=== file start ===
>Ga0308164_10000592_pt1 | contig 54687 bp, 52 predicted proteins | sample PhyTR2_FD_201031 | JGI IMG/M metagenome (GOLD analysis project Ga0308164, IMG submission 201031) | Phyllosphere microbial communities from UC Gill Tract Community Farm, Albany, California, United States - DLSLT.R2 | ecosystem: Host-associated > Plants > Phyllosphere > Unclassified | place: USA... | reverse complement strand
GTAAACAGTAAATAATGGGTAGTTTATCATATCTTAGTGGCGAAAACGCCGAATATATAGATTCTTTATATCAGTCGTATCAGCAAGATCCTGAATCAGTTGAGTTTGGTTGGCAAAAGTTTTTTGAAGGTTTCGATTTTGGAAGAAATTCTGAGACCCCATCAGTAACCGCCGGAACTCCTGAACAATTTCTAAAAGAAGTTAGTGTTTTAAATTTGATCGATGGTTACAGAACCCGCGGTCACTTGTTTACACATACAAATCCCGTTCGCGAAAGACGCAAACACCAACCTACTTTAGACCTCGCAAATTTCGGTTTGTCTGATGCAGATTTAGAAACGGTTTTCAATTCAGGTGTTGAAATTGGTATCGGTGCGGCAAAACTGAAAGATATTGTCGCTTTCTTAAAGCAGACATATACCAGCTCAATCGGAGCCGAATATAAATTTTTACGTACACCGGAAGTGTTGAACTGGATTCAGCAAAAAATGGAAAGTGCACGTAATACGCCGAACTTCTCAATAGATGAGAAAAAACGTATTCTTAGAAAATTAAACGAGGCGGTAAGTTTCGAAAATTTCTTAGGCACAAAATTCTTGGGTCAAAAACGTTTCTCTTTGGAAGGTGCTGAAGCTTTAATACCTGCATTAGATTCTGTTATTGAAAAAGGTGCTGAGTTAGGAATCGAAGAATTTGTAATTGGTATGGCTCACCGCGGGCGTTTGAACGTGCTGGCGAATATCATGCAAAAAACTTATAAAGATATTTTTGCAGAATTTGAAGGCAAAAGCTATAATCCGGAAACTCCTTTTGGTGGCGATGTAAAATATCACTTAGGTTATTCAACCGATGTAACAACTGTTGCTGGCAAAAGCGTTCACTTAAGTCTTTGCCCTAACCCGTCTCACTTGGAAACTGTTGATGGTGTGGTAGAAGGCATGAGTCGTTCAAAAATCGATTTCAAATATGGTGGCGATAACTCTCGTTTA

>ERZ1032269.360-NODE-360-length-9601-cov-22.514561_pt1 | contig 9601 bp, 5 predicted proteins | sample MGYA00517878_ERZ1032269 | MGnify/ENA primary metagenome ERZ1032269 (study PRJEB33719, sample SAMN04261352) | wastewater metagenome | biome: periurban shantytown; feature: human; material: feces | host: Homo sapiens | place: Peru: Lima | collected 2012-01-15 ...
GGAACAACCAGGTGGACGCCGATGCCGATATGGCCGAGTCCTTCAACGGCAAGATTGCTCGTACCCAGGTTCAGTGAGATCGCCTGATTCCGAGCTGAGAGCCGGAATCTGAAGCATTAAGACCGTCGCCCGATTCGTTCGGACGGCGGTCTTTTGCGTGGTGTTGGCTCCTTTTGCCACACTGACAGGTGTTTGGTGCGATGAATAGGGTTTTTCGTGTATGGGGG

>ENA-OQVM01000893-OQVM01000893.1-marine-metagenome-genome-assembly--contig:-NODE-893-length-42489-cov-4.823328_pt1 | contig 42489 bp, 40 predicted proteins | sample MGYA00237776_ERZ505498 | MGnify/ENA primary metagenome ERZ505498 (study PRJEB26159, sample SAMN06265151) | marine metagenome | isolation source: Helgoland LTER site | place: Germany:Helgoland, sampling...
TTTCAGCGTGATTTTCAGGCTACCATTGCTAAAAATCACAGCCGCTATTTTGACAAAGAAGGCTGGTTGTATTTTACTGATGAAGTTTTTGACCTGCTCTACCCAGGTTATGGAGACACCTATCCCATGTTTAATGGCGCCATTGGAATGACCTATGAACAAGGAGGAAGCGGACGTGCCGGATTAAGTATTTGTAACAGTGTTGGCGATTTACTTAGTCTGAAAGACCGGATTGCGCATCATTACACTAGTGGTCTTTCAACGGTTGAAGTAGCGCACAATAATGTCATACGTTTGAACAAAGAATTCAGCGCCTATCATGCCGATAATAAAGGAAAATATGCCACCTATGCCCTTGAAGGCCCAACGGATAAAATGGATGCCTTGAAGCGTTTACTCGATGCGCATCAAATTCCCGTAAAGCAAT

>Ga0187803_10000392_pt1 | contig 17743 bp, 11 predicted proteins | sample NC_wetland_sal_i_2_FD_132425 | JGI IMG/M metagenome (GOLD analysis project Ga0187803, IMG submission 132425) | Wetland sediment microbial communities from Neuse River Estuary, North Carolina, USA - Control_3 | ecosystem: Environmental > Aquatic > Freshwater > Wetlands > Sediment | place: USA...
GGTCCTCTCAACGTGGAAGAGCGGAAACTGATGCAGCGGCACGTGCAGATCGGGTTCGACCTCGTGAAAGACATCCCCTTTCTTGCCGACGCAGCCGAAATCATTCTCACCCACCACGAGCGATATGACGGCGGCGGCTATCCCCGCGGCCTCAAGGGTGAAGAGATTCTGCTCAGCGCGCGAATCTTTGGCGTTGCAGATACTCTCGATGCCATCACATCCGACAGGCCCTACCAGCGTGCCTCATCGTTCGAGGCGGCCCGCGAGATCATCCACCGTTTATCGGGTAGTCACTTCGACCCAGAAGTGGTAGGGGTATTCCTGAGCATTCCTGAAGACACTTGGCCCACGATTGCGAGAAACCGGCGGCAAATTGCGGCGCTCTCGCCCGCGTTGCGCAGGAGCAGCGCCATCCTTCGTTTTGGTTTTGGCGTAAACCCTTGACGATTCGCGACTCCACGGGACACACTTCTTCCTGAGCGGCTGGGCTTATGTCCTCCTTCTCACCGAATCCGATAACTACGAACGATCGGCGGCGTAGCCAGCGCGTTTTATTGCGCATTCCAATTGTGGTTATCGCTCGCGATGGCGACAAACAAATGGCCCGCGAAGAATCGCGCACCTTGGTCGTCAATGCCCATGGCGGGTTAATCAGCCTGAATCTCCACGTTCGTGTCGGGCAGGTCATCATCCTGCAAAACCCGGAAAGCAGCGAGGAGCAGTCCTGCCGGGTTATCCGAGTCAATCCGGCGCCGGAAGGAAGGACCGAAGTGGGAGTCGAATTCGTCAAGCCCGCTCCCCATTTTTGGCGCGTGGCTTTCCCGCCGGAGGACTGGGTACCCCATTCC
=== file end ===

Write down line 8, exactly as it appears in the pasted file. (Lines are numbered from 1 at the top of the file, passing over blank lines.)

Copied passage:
GGTCCTCTCAACGTGGAAGAGCGGAAACTGATGCAGCGGCACGTGCAGATCGGGTTCGACCTCGTGAAAGACATCCCCTTTCTTGCCGACGCAGCCGAAATCATTCTCACCCACCACGAGCGATATGACGGCGGCGGCTATCCCCGCGGCCTCAAGGGTGAAGAGATTCTGCTCAGCGCGCGAATCTTTGGCGTTGCAGATACTCTCGATGCCATCACATCCGACAGGCCCTACCAGCGTGCCTCATCGTTCGAGGCGGCCCGCGAGATCATCCACCGTTTATCGGGTAGTCACTTCGACCCAGAAGTGGTAGGGGTATTCCTGAGCATTCCTGAAGACACTTGGCCCACGATTGCGAGAAACCGGCGGCAAATTGCGGCGCTCTCGCCCGCGTTGCGCAGGAGCAGCGCCATCCTTCGTTTTGGTTTTGGCGTAAACCCTTGACGATTCGCGACTCCACGGGACACACTTCTTCCTGAGCGGCTGGGCTTATGTCCTCCTTCTCACCGAATCCGATAACTACGAACGATCGGCGGCGTAGCCAGCGCGTTTTATTGCGCATTCCAATTGTGGTTATCGCTCGCGATGGCGACAAACAAATGGCCCGCGAAGAATCGCGCACCTTGGTCGTCAATGCCCATGGCGGGTTAATCAGCCTGAATCTCCACGTTCGTGTCGGGCAGGTCATCATCCTGCAAAACCCGGAAAGCAGCGAGGAGCAGTCCTGCCGGGTTATCCGAGTCAATCCGGCGCCGGAAGGAAGGACCGAAGTGGGAGTCGAATTCGTCAAGCCCGCTCCCCATTTTTGGCGCGTGGCTTTCCCGCCGGAGGACTGGGTACCCCATTCC